Since then, I have been advocating for the victims to be resettled and for the culprits and the policemen who were involved in the violence to be punished. No member of parliament listened to me, and no minister cared about my questions or proposals.
     I compiled a book of facts on the existence of the Rohingya and a solution of peaceful coexistence and handed it to the Speaker, Thura U Shwe Mann, and NLD chair Daw Aung San Suu Kyi and all union MPs in 2013, but neither Thura U Shwe Mann nor Daw Aung San Suu Kyi have responded to me yet. Both of them are politically unwilling to solve Rohingya issues. They are using “silent diplomacy”.
    If this is the case, the plight of the Rohingya will be doubled in the near future. We are not illegal immigrants. We don't need to be naturalized. We have been demanding restoration of our rights, including citizenship and political rights.
    For Rohingya, conditions remain grave as of today. I myself visited IDP camps in Sittwe on August 31, 2015. Their situation was so dire. Children are suffering from malnutrition. Elders are suffering from disease. Sittwe General Hospital is like a Nazi hospital for Rohingyas. Most of the in-patients were reportedly killed by Buddhist nurses. Rohingyas are scared to go to the General Hospital. Medical clinics in the camps are not equipped for all kinds of treatments. Thus, most Rohingya patients want to be hospitalized in Rangoon instead of in Sittwe. In this case, officials charge huge amounts of money, and most of the patients are unable to pay.


    I am sorry to interrupt. We have about another 30 seconds left, but what you can do is come back to some of this, perhaps, in your answers. I know you have some recommendations at the end as well.
    If you could wrap it up, I thank you.
    Finally, they remain in the camps and are waiting for death. Some try to go to Bangladesh for better medical treatment. When they return, they are charged with illegal border crossing and imprisoned for one to two years. Most of the patients are women and children. Some of my cousins are victims in this case. Rohingyas are not allowed to move freely and they are also facing a lot of problems today.
    Thank you, Mr. Chair.
    Thank you very much.
    I'm going to ask the members of the committee if we can adopt having the balance of this included in the minutes, as read.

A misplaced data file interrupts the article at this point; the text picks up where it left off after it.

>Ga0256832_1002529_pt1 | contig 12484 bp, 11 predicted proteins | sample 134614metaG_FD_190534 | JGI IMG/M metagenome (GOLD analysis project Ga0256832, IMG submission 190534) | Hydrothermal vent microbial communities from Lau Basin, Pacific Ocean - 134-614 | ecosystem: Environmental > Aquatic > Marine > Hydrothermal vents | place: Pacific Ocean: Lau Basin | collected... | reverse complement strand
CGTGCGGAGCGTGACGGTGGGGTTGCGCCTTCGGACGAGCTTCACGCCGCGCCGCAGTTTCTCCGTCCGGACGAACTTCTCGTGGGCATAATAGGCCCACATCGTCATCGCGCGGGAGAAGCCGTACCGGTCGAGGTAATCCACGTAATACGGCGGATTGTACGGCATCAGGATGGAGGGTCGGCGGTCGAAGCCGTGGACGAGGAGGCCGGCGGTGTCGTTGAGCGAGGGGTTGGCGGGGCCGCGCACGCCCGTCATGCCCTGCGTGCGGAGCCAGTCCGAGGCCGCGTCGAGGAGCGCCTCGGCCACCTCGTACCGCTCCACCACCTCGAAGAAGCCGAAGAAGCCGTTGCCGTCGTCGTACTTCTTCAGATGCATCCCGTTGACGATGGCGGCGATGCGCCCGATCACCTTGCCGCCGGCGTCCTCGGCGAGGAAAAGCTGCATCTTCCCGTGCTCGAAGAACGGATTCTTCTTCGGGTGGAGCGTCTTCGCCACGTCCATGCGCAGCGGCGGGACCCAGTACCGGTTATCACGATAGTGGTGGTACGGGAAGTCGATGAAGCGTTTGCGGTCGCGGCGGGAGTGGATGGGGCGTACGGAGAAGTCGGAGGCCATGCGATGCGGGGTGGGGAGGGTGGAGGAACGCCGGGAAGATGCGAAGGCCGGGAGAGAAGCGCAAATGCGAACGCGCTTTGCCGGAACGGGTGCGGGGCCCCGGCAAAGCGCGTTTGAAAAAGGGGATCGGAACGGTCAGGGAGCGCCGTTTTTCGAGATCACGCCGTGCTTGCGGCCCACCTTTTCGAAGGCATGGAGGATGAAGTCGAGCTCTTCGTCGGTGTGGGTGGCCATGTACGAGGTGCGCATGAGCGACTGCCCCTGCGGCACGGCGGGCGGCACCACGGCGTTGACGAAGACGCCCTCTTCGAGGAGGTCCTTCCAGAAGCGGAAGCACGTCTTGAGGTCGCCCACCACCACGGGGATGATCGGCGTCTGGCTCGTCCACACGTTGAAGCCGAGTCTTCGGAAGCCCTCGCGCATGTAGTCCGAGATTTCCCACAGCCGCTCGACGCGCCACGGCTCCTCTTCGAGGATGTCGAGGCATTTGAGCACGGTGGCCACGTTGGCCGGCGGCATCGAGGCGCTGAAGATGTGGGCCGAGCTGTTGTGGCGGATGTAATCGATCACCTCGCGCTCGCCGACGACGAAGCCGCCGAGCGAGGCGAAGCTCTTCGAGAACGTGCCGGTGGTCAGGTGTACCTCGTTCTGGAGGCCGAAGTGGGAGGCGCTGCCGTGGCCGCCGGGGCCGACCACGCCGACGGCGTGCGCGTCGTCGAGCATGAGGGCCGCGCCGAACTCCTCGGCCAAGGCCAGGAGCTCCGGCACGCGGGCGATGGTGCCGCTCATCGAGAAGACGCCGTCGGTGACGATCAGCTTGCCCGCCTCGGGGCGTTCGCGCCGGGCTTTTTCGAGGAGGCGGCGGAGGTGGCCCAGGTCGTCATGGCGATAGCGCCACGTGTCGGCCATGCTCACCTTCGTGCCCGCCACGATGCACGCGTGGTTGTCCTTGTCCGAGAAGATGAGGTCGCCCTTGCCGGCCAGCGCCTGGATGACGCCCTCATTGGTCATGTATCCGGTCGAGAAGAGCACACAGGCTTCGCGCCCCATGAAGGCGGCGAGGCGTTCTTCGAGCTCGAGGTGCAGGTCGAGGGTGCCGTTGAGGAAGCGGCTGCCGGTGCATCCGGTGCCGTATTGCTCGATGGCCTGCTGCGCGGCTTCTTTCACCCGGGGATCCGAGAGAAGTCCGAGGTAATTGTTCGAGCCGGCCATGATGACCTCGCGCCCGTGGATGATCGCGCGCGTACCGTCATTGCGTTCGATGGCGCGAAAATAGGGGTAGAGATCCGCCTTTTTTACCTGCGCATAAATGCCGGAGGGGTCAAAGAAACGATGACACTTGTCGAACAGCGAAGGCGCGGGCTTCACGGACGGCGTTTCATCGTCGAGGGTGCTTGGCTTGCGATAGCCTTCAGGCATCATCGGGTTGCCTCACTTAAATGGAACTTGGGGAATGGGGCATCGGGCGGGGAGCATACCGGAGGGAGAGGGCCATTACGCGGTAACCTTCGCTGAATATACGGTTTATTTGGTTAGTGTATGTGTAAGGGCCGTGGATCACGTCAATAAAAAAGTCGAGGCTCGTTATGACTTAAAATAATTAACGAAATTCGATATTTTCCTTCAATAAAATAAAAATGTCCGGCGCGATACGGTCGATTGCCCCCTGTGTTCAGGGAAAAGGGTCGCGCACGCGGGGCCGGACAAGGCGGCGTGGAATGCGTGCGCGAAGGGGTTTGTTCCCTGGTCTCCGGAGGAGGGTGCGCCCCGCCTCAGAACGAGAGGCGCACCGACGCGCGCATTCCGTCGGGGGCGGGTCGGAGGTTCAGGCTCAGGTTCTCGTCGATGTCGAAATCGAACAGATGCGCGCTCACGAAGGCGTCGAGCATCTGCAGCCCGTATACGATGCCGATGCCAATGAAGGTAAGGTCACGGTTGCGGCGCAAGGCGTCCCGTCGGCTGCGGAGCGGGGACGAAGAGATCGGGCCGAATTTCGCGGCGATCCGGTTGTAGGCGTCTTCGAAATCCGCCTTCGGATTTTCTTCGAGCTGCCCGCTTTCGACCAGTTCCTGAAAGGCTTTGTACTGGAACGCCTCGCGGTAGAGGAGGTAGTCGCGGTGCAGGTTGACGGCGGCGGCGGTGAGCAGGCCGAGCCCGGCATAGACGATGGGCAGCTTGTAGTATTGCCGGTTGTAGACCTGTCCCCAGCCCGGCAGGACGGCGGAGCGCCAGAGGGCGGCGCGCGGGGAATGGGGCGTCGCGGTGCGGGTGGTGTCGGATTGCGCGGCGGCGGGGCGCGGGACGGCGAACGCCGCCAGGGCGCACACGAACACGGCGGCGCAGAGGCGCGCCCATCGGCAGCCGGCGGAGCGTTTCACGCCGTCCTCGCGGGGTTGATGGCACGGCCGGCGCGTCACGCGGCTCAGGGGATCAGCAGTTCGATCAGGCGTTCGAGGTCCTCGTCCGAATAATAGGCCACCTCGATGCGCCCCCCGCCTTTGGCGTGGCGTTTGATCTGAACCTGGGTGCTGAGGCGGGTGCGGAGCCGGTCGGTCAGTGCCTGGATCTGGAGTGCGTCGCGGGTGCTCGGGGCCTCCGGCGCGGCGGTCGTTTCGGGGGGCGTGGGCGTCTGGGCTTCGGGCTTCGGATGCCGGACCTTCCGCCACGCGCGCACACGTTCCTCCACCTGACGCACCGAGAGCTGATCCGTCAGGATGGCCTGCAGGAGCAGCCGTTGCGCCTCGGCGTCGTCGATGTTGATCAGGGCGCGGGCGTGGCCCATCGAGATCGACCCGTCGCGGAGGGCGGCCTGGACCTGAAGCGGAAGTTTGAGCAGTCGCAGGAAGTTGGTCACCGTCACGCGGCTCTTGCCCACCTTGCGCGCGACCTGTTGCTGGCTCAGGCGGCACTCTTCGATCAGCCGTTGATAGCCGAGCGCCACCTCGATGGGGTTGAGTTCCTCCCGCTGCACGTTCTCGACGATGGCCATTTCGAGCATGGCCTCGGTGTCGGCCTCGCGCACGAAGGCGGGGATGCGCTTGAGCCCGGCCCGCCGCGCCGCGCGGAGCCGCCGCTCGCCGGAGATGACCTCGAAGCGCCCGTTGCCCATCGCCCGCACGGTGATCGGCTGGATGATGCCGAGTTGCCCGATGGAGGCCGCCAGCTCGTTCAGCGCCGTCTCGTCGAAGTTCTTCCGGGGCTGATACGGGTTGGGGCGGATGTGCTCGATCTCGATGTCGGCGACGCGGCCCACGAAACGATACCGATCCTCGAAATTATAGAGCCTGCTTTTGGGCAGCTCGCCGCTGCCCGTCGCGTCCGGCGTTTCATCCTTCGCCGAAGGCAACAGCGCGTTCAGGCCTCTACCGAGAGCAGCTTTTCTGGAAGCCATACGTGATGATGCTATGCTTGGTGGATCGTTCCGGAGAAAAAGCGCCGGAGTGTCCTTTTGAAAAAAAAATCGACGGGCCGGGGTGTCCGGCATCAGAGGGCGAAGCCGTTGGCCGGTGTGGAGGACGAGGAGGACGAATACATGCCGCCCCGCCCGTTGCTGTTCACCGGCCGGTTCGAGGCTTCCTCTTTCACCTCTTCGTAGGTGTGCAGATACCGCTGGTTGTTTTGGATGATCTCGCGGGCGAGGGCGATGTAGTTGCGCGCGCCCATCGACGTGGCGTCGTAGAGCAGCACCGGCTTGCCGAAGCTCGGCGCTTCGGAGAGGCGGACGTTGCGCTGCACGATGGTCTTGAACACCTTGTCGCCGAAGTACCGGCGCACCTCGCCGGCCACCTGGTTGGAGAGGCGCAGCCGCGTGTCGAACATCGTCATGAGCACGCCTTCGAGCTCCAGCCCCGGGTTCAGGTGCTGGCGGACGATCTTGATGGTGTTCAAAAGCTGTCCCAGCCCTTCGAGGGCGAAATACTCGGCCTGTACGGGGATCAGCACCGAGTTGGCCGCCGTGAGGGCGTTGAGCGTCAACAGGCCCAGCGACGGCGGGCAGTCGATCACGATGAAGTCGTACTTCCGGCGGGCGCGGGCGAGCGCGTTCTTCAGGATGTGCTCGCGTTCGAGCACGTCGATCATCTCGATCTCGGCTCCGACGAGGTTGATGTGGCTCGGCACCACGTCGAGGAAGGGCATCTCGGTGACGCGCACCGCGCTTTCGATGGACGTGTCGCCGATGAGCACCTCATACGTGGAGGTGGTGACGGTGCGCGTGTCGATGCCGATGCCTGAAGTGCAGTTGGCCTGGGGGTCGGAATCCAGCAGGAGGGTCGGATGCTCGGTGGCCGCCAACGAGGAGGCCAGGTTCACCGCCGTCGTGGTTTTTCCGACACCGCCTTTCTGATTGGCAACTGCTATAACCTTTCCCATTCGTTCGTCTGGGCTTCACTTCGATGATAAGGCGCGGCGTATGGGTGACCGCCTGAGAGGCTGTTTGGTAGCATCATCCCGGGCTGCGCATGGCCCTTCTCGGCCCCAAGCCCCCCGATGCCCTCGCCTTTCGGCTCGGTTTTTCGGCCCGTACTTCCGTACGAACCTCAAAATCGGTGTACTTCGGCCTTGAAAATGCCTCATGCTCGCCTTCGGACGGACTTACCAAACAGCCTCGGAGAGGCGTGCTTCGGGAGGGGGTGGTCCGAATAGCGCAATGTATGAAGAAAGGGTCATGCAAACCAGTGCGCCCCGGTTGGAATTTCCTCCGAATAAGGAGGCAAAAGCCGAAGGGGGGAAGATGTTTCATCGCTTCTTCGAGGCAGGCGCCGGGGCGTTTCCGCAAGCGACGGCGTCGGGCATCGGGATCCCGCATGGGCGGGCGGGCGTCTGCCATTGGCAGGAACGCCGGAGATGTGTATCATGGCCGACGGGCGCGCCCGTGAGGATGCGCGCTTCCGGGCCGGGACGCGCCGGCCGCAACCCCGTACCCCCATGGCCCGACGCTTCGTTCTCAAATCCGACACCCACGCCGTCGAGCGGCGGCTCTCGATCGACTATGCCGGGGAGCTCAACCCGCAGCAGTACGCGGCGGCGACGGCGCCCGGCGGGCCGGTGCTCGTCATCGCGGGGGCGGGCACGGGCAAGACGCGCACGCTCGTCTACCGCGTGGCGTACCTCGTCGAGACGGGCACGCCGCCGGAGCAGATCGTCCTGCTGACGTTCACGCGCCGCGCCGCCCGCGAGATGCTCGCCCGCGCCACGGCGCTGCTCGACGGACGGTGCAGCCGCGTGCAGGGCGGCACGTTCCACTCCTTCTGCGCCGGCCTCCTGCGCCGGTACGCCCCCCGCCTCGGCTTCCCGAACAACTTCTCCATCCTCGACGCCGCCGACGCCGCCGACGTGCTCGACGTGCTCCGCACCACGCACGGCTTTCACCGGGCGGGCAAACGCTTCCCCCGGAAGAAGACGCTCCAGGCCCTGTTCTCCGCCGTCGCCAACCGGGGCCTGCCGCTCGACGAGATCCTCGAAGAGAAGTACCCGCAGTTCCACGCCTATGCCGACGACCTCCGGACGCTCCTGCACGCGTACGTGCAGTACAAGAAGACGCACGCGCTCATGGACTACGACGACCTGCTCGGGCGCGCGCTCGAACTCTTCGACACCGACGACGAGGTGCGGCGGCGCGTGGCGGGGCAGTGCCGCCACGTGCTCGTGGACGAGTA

We'll now move to questions for the witness and start with Mr. Anderson.
     Hello, sir. It is good to see you again.
    The chair has your document, but we do not have it. I understand you have some recommendations, so I'm wondering if you would like to take a couple of minutes to lay out some of the recommendations you've made. Your presentation suggests that peaceful coexistence is possible, and there are some other suggestions you made. I'll sacrifice my time if you would be willing to lay out the recommendations that you would have in place for your situation.
    Thank you, Mr. David.
    Let me continue. Rohingyas are facing problems, and as of today they are denial of full-fledged citizenship, treatment of Rohingyas as if foreigners, uncertainty of citizenship processing, denial of Rohingya ethnicity, accusation as illegal immigrants, no freedom of movement, lack of access to higher education, uncertain life at IDP camps, and restriction of marriage.
    The worst thing is the restriction of freedom of movement within our own country. Every town in Rakhine State for Rohingyas is like an open prison.
    Therefore, on behalf of the Rohingya in Myanmar, I would like to request the Parliament of Canada and the Government of Canada, through the chair of this committee, to urge or press Myanmar State Counsellor Aung San Suu Kyi and Myanmar military commander-in-chief Min Aung Hlaing to implement the following immediately.
    Here are my recommendations:
    Stop all abuses against the Rohingya in Rakhine State.
     Make a road map to deal with the Rohingya crisis.
     Allow freedom of movement.
    Allow access to higher education and build enough primary schools.
     Resettle Rohingya IDPs to houses on their original lands.
    Dismantle the partition fence between Rakhine and the Rohingya community in Sittwe, Rakhine State.
     Recognize Rohingya ethnicity officially.
     Grant or restore full-fledged citizenship and political rights to Rohingya.
     Include and invite Rohingya representatives to the forthcoming 21st century pinlon conference of national reconciliation.
    Mr. Chairman, let me stop my presentation here and thank you so much for your time. Also, thank you, Mr. David.
     David, you still have another four and a half minutes.
    Thank you, Mr. Chair.
    I have a question for you.
    Discrimination doesn't happen when societies don't prevent it. I guess I would be interested in knowing what needs to happen in Myanmar society. Is there a role that Canadians can play in making some of those changes? What needs to take place in order for your people to be able to live fully as citizens in Myanmar?